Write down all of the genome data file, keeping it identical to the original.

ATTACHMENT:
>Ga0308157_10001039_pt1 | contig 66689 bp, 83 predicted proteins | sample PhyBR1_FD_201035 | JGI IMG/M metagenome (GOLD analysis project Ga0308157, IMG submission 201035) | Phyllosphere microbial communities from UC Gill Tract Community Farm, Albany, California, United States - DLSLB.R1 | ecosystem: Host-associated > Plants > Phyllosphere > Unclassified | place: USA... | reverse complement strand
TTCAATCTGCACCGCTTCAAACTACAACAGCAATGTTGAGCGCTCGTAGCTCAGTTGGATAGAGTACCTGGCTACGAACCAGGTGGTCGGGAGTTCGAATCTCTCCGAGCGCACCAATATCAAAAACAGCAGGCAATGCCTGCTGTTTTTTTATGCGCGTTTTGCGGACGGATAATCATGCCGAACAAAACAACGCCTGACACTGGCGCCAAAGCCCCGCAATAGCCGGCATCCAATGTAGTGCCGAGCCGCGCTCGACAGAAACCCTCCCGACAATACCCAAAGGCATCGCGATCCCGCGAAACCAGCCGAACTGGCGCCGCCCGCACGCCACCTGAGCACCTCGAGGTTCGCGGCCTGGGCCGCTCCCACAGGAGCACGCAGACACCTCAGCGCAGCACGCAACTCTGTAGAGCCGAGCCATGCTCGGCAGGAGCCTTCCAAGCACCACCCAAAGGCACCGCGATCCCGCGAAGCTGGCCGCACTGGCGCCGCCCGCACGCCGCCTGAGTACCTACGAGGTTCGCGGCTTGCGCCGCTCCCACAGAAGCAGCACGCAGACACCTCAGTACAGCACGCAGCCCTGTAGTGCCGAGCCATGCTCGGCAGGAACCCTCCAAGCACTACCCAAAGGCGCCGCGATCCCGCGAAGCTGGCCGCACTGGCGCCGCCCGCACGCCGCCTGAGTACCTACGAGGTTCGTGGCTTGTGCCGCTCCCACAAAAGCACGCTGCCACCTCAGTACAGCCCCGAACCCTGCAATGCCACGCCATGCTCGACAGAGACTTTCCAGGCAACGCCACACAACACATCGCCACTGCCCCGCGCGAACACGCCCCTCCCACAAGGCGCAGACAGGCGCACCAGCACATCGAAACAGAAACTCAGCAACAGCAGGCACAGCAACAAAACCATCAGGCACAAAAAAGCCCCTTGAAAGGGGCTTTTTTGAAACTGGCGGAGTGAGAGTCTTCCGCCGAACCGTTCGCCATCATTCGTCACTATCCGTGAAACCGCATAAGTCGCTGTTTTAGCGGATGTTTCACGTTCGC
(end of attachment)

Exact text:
>Ga0308157_10001039_pt1 | contig 66689 bp, 83 predicted proteins | sample PhyBR1_FD_201035 | JGI IMG/M metagenome (GOLD analysis project Ga0308157, IMG submission 201035) | Phyllosphere microbial communities from UC Gill Tract Community Farm, Albany, California, United States - DLSLB.R1 | ecosystem: Host-associated > Plants > Phyllosphere > Unclassified | place: USA... | reverse complement strand
TTCAATCTGCACCGCTTCAAACTACAACAGCAATGTTGAGCGCTCGTAGCTCAGTTGGATAGAGTACCTGGCTACGAACCAGGTGGTCGGGAGTTCGAATCTCTCCGAGCGCACCAATATCAAAAACAGCAGGCAATGCCTGCTGTTTTTTTATGCGCGTTTTGCGGACGGATAATCATGCCGAACAAAACAACGCCTGACACTGGCGCCAAAGCCCCGCAATAGCCGGCATCCAATGTAGTGCCGAGCCGCGCTCGACAGAAACCCTCCCGACAATACCCAAAGGCATCGCGATCCCGCGAAACCAGCCGAACTGGCGCCGCCCGCACGCCACCTGAGCACCTCGAGGTTCGCGGCCTGGGCCGCTCCCACAGGAGCACGCAGACACCTCAGCGCAGCACGCAACTCTGTAGAGCCGAGCCATGCTCGGCAGGAGCCTTCCAAGCACCACCCAAAGGCACCGCGATCCCGCGAAGCTGGCCGCACTGGCGCCGCCCGCACGCCGCCTGAGTACCTACGAGGTTCGCGGCTTGCGCCGCTCCCACAGAAGCAGCACGCAGACACCTCAGTACAGCACGCAGCCCTGTAGTGCCGAGCCATGCTCGGCAGGAACCCTCCAAGCACTACCCAAAGGCGCCGCGATCCCGCGAAGCTGGCCGCACTGGCGCCGCCCGCACGCCGCCTGAGTACCTACGAGGTTCGTGGCTTGTGCCGCTCCCACAAAAGCACGCTGCCACCTCAGTACAGCCCCGAACCCTGCAATGCCACGCCATGCTCGACAGAGACTTTCCAGGCAACGCCACACAACACATCGCCACTGCCCCGCGCGAACACGCCCCTCCCACAAGGCGCAGACAGGCGCACCAGCACATCGAAACAGAAACTCAGCAACAGCAGGCACAGCAACAAAACCATCAGGCACAAAAAAGCCCCTTGAAAGGGGCTTTTTTGAAACTGGCGGAGTGAGAGTCTTCCGCCGAACCGTTCGCCATCATTCGTCACTATCCGTGAAACCGCATAAGTCGCTGTTTTAGCGGATGTTTCACGTTCGC